A project that could change the way traffic flows on the 10th and Broadway street business districts, and resdesign the intersection of 10th Street and Pocahontas Road/Hughes Lane, is tentatively planned for 2024.

Officials from the Oregon Department of Transportation (ODOT) and the city have discussed the project for several years, and ODOT made a presentation to the City Council during its Tuesday night meeting.

ODOT plans to combine several smaller projects into one so it can award a single contract. The estimated total cost is about $9 million.

“What we call the 10th street project, we’ve been talking about it for several years with ODOT,” said Michelle Owen, the city’s public works director. “It is currently in the 2024 STIP — State Transportation Improvement Program — and so we’re scheduled for construction in 2024.”

One of the project’s components involves the traffic configuration on 10th Street from Broadway to Pocahontas, and on Broadway from Main to 10th.

ODOT plans to change from the current striping, with two travel lanes in each direction, to a single lane in each direction with a center turn lane that would be at least 14 feet wide, depending on public reaction to the proposal. The city will scheduled public meetings next year to solicit opinions about the proposed striping change.

The three-lane configuration is in place now on Campbell Street from Main Street east to Birch Street.

According to ODOT data, in the five years after Campbell was restriped to three lanes in 2000, the number of crashes on that section of street dropped 15%, from 62 to 53, compared with the previous five years.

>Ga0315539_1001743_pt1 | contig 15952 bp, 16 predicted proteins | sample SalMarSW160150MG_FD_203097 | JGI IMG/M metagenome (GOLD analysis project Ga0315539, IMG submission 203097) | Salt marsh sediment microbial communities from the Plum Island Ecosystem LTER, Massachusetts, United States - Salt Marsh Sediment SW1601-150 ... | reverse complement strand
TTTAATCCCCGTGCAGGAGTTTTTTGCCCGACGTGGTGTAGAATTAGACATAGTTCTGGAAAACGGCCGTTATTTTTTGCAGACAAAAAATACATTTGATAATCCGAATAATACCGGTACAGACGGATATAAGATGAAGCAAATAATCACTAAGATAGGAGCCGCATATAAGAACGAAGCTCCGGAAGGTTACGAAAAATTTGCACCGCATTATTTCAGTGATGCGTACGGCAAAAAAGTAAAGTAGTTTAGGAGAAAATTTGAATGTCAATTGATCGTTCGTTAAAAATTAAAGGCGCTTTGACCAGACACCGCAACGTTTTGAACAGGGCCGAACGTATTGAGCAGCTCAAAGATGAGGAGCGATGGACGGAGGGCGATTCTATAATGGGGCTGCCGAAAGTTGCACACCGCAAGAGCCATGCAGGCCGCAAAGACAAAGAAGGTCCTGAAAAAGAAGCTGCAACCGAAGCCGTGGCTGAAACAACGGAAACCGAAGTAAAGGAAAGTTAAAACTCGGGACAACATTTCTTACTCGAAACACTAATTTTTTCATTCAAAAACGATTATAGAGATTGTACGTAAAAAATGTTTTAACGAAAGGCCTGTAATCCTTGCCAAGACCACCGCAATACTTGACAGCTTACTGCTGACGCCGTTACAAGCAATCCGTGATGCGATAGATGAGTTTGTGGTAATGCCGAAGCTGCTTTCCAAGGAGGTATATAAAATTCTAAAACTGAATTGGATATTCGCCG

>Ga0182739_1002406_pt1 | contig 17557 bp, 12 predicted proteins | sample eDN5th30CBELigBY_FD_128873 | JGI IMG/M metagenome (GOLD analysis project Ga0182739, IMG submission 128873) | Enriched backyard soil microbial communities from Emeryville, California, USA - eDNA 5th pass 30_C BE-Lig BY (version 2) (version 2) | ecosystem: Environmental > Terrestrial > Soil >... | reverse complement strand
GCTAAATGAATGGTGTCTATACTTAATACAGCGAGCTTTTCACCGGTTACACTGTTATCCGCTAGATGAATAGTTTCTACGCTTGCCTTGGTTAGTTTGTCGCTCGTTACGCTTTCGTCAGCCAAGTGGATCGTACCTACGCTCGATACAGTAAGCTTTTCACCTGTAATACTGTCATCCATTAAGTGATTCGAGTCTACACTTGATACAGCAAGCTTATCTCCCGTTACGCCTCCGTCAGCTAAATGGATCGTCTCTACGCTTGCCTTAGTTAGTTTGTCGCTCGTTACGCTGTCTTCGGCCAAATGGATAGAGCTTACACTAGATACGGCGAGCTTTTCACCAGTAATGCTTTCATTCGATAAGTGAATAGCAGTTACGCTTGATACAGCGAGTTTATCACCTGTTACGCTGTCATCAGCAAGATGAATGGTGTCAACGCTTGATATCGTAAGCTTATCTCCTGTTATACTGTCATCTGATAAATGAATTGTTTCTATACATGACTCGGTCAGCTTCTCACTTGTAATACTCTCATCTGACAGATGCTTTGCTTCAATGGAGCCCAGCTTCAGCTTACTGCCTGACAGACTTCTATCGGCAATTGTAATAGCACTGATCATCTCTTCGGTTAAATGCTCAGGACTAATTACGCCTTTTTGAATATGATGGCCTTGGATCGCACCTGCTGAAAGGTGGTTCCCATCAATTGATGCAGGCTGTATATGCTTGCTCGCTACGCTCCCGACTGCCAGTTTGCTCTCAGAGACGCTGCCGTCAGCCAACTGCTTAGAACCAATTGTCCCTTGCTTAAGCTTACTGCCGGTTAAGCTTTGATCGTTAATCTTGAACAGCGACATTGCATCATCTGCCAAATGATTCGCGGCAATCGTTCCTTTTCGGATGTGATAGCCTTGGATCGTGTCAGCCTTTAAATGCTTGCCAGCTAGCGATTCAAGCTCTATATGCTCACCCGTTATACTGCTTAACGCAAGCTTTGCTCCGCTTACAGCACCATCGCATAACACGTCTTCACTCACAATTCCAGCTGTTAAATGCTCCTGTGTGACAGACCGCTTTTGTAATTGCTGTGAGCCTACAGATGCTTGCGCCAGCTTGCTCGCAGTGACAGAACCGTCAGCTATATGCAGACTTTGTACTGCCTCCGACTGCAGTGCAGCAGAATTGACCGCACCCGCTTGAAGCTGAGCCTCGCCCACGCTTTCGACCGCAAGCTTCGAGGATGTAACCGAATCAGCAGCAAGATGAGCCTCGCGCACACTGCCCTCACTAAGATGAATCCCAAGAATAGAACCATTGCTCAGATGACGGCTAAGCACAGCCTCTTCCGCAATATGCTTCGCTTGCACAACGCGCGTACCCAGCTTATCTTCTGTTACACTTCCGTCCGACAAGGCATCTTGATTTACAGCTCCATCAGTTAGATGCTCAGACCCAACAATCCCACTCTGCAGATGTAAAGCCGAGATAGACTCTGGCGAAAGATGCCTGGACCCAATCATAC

On-street parking would be allowed on the restriped sections of 10th and Broadway, and a bicycle lane would be added.

“The state’s focus is on all forms of transportation and they have to incorporate something other than just vehicular traffic movement when they work on a roadway,” Owen said. “It’s kind of required now that you consider bicycles and pedestrians because not everyone has a car.

In 2015 a series of meetings took place, involving 10th Street business owners as well as city and state officials, to gather opinions about possible traffic changes.

“But it’s time to renew that and put in more of a formal study,” Owen said.

The initial impetus for the 2015 meetings was concern about the intersection of 10th Street and Pocahontas, which had a higher-than-average crash rate based on ODOT data, Owen said.

“I think the biggest factor is safety,” she said. “We’re after safety first and foremost at that intersection, Hughes and Pocahontas and 10th. That flashing light hasn’t done enough and it’s really an offset intersection, so that’s what they’re looking to make some improvements there, maybe square it up, put appropriate turn lanes in.”

The 2015 conversations also included the possibility of improving pedestrian access from Baker High School to 10th Street and north to Pocahontas.

“When we went through our TSP in 2013 (Transportation System Plan) we identified that we wanted to have some multi-use paths or some sort of pedestrian, bike-ped, connection to that end of town because of the health department, YMCA, medical facilities.”

Officials have also discussed changes to the intersection of Hughes Lane and Cedar Street, and widening the bike lane along both routes to improve access to the center of town.

The Leo Adler Memorial Parkway now leads from the Baker Sports Complex to Hughes Lane.

Owen said one possibility is restriping lanes at the Hughes/Cedar intersection, and adding a turn lane to make it easier for trucks and larger vehicles to turn there.

“It would be a combined effort between city, county, and state because they are city, county, and state facilities,” said Owen.

10th Street is a state highway but jurisdictionally the city has control over access.

The boundary between the city and the county is the center of Pocahontas Road and Hughes Lane.


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